Trump’s first State of the Union Address


Palm Beach Post

President Donald Trump gave his first State of the Union Address to Congress on Jan. 30 at 9 p.m. in the House of Representatives.

After a long first year of the President making unsightly comments and ludicrous speeches, Americans wondered whether he would be able to pull off his State of the Union Address as eloquently as his predecessors had.

And, relatively, I suppose, in some ways he did. It probably won’t go down in history as one of the top ten addresses, but, compared to his previous statements, wherein he has mocked disabled people, called Mexican immigrants rapists, discussed forcibly grabbing women by their genitals and derogatorily referred to third world countries, his address was a moderate success.

Trump proposed infrastructure reform, asked Congress to set aside their differences and come together to serve the American people and commented on the economic progress accomplished during the past year.

“Let’s begin tonight by recognizing that the State of our Union is strong because our people are strong. And together we are building a safe, strong and proud America,” Trump said.

His address was, however, comparable to a greatest hits album; he mainly focused on what he and his cabinet accomplished this year (factually, not much was done), barely discussing his future plans. He still made sure to mention the infamous border wall, however.

Other than that, he really didn’t say anything too offensive, besides insinuating that most immigrants are gang-members, and saying that coal was clean. At this point, do these egregious errors even count as offensive, or are they just to be expected from our misinformed President?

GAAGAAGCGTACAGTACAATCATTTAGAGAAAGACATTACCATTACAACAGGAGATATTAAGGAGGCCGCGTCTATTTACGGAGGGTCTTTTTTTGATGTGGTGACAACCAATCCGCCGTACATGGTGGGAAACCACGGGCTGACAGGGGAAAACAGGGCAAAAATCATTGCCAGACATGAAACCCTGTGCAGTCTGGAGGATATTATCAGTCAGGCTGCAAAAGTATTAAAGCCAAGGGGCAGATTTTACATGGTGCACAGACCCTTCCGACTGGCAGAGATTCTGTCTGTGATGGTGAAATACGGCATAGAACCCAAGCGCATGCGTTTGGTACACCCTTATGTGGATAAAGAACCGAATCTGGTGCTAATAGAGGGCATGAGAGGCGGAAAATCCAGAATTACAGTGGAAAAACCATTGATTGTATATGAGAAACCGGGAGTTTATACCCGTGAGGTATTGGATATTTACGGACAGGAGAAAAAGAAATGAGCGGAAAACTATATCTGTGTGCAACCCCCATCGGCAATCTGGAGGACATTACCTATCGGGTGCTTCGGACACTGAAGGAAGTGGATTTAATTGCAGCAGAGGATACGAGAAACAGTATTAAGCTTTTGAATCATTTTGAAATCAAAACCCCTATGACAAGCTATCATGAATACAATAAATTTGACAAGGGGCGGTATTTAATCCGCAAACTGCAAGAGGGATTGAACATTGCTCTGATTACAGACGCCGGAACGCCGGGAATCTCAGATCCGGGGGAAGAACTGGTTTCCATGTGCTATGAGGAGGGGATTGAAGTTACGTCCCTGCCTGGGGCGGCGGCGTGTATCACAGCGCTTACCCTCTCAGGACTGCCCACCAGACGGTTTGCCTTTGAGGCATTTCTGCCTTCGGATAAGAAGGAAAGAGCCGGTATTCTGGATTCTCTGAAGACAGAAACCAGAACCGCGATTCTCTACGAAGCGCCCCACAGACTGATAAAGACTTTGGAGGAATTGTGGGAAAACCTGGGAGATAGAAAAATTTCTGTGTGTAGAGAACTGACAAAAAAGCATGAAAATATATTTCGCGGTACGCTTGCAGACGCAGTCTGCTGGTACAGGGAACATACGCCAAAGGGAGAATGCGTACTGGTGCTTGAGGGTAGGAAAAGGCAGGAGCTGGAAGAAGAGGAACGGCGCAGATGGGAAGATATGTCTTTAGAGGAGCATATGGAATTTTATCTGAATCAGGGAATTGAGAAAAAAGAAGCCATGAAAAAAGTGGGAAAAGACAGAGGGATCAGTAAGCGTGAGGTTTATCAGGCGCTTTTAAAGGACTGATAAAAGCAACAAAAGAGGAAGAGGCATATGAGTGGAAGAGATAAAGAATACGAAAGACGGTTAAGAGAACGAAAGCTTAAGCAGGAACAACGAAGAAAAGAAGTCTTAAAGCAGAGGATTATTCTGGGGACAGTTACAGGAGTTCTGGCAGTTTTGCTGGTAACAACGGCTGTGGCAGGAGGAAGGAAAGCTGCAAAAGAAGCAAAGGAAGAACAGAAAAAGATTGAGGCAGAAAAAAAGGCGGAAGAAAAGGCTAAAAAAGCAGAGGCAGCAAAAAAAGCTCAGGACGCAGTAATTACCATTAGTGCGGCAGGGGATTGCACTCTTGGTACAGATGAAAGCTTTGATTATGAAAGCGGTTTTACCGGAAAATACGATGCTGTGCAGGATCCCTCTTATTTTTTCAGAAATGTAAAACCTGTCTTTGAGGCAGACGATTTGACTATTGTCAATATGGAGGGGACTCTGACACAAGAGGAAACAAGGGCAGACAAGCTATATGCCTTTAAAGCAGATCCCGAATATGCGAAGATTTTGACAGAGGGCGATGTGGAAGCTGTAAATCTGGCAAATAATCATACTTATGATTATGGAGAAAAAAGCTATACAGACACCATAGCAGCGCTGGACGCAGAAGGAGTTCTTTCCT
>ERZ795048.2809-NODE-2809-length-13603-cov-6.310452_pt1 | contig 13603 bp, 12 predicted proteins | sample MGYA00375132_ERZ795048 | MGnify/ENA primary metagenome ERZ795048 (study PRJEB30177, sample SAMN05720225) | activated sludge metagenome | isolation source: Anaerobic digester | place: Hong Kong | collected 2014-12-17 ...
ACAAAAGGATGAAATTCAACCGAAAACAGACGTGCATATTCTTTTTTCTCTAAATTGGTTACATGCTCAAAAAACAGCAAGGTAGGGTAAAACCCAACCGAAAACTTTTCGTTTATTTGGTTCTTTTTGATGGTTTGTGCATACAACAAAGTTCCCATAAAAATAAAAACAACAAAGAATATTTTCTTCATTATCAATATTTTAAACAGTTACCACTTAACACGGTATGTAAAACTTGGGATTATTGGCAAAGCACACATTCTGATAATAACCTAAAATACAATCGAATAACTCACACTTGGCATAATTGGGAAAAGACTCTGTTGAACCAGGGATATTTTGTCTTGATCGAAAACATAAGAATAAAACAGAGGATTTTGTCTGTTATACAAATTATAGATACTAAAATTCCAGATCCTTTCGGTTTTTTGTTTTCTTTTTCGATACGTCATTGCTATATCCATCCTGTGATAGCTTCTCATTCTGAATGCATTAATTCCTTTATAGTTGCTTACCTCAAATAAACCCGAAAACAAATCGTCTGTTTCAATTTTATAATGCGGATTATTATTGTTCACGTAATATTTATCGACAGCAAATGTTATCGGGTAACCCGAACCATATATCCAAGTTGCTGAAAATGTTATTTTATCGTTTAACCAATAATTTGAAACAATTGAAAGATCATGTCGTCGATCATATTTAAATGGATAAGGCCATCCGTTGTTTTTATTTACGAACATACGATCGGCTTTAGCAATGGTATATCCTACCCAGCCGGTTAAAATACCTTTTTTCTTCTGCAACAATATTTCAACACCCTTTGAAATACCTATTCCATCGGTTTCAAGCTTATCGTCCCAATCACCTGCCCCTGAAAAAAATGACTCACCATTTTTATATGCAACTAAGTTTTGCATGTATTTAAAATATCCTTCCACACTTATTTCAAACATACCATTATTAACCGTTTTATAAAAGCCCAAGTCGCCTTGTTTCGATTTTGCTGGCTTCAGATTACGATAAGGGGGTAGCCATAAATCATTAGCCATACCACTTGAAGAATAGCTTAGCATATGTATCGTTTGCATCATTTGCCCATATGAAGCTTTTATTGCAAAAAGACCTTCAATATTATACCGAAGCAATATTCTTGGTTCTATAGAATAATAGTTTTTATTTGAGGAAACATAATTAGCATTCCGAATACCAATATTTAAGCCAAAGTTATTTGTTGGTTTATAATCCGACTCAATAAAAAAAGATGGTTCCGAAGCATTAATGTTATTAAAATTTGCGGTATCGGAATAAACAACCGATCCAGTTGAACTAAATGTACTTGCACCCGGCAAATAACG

Following Trump’s address, five separate responses were scheduled by the Democrats: the official response from Rep. Joe Kennedy III, the Spanish-language response from Del. Elizabeth Guzman, a response from Sen. Bernie Sanders, a response from Rep. Maxine Waters and the Working Families Party response from former Congress member Donna Edwards.

Some say the large amount of responses is a sign of a fractured party, but Kennedy believes that all of the diverse voices speaking for the party is a good thing.

Kennedy’s speech focused on American reunification, saying, “This administration isn’t just targeting the laws that protect us–they are targeting the very idea that we are all worthy of protection.”

This is the second year Sanders has disregarded the official statement from a continually more centrist Democratic party and released his own statement.

“The American people do not want a president who is compulsively dishonest, who is a bully, who actively represents the interests of the billionaire class, who is anti-science, and who is trying to divide us up based on the color of our skin, our nation of origin, our religion, our gender, or our sexual orientation,” Sanders said.